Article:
The politics of onion price rise | HT editorial
Its price rise shows the trade off between inflation and farmer incomesUpdated: Sep 26, 2019 21:29 IST
With onion prices rising sharply in the past few weeks, one of the most basic contradictions in Indian political economy is manifesting itself once again. Urban consumers are unhappy to pay more for onions, which have become scarce and expensive, thanks to late sowing and rains disrupting supply chains. Political parties and governments have rushed in to both, exploit and assuage this anger. Exports have been banned, and the government is planning to offload its stocks. Such steps will bring down prices to some extent. What about farmers, though? This was their opportunity to make some windfall gains. Do remember that tepid food prices have been the biggest reason for low inflation in the last few years. Food buyers have gained at the cost of food sellers. And this has put a severe squeeze on farm incomes. Even if left unattended, the onion price rally would have reversed in some time. After all, this is not the first time onion prices have risen.
It is difficult to take sides in this debate. A large number of Indians spend almost half of their incomes on buying food items. Most of them work in the informal sector and have no price indexation for their wages. This means that many Indians are hurt badly by high food inflation. Farmers, on the other hand, are almost perpetually distressed in this country. Although often seen as unskilled and unwanted in the larger economy, they perform the crucial function of ensuring food security for the nation. It is their collective effort, despite worsening viability of farming, which has kept India immune from price volatility in international markets for most food items.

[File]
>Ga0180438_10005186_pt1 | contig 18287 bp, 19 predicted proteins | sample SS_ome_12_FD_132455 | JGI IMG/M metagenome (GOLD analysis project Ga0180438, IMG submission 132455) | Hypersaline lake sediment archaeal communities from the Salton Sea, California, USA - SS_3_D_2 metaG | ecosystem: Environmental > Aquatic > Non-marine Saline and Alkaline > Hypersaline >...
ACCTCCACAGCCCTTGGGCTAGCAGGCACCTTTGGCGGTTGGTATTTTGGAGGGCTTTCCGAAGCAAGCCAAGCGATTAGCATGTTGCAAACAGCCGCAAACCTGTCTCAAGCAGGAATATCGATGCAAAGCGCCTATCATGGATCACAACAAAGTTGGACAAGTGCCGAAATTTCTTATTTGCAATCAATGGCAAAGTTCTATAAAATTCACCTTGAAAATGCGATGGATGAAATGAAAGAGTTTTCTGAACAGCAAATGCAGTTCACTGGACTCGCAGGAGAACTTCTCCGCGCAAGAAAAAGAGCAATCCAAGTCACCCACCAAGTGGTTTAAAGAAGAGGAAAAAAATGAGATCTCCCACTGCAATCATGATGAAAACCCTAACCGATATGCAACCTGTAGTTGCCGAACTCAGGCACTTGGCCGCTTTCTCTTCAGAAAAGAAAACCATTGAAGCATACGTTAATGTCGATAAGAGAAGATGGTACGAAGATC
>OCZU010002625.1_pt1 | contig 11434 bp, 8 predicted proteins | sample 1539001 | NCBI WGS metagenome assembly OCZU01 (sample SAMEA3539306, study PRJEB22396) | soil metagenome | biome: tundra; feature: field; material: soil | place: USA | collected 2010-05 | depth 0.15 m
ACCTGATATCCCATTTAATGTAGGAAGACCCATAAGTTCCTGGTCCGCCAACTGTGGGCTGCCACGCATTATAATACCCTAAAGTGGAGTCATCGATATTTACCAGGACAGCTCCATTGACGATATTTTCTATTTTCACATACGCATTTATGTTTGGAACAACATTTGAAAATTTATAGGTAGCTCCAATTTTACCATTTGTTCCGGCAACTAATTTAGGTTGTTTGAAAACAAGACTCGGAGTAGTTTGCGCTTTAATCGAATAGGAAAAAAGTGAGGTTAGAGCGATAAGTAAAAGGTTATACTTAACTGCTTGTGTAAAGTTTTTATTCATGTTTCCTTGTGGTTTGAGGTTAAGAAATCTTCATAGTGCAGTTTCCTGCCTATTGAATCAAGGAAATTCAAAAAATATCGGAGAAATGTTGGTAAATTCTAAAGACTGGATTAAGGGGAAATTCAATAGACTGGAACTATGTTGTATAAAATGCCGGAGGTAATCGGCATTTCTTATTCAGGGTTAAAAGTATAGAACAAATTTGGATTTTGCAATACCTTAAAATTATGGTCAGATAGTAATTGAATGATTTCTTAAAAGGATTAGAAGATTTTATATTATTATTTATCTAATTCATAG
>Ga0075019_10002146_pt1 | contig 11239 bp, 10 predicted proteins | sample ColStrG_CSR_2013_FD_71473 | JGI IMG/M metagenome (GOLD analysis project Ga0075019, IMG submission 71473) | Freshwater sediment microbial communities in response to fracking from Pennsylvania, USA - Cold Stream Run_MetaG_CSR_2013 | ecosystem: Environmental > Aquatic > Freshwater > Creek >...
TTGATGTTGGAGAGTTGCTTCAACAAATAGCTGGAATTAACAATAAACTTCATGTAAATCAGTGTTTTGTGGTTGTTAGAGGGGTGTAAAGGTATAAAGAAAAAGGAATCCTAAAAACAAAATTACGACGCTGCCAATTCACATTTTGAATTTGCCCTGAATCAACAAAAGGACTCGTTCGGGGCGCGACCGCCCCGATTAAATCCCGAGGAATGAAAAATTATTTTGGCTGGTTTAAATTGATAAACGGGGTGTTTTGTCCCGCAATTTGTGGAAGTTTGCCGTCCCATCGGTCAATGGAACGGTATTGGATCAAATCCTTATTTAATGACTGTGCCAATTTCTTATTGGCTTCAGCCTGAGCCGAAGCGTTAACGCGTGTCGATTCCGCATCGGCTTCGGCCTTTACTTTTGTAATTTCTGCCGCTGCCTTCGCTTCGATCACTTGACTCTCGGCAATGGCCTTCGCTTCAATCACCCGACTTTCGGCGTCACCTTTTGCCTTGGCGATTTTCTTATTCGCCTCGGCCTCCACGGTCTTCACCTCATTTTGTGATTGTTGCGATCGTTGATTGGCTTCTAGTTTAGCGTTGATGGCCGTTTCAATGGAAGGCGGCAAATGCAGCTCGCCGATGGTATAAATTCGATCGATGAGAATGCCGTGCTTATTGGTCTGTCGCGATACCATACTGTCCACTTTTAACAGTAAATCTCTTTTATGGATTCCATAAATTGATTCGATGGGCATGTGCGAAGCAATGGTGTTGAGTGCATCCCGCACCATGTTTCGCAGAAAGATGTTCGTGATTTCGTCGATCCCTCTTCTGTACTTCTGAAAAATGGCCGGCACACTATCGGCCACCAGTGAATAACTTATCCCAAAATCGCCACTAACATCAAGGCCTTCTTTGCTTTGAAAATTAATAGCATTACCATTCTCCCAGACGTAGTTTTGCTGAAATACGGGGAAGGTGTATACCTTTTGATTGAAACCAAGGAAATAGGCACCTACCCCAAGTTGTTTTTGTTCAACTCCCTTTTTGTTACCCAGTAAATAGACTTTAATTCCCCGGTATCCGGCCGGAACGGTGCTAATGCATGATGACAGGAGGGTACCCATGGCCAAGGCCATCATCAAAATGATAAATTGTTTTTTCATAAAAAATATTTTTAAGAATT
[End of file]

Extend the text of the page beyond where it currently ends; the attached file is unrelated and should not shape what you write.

There are ways to resolve the contradiction. If farmers are denied a windfall gain by the government to keep inflation under check, then there should also be a provision to ensure that there are no windfall losses at the time of a glut. Bumper harvests are more unfair to vegetable farmers because middlemen squeeze price paid to farmers, without passing on the entire gains to consumers. What’s essential, however, is that the politics of it is discussed first. Any political party which doesn’t want to champion the idea that high food inflation is as bad as a crash in food prices is being disingenuous while making claims that it is pro-farmer.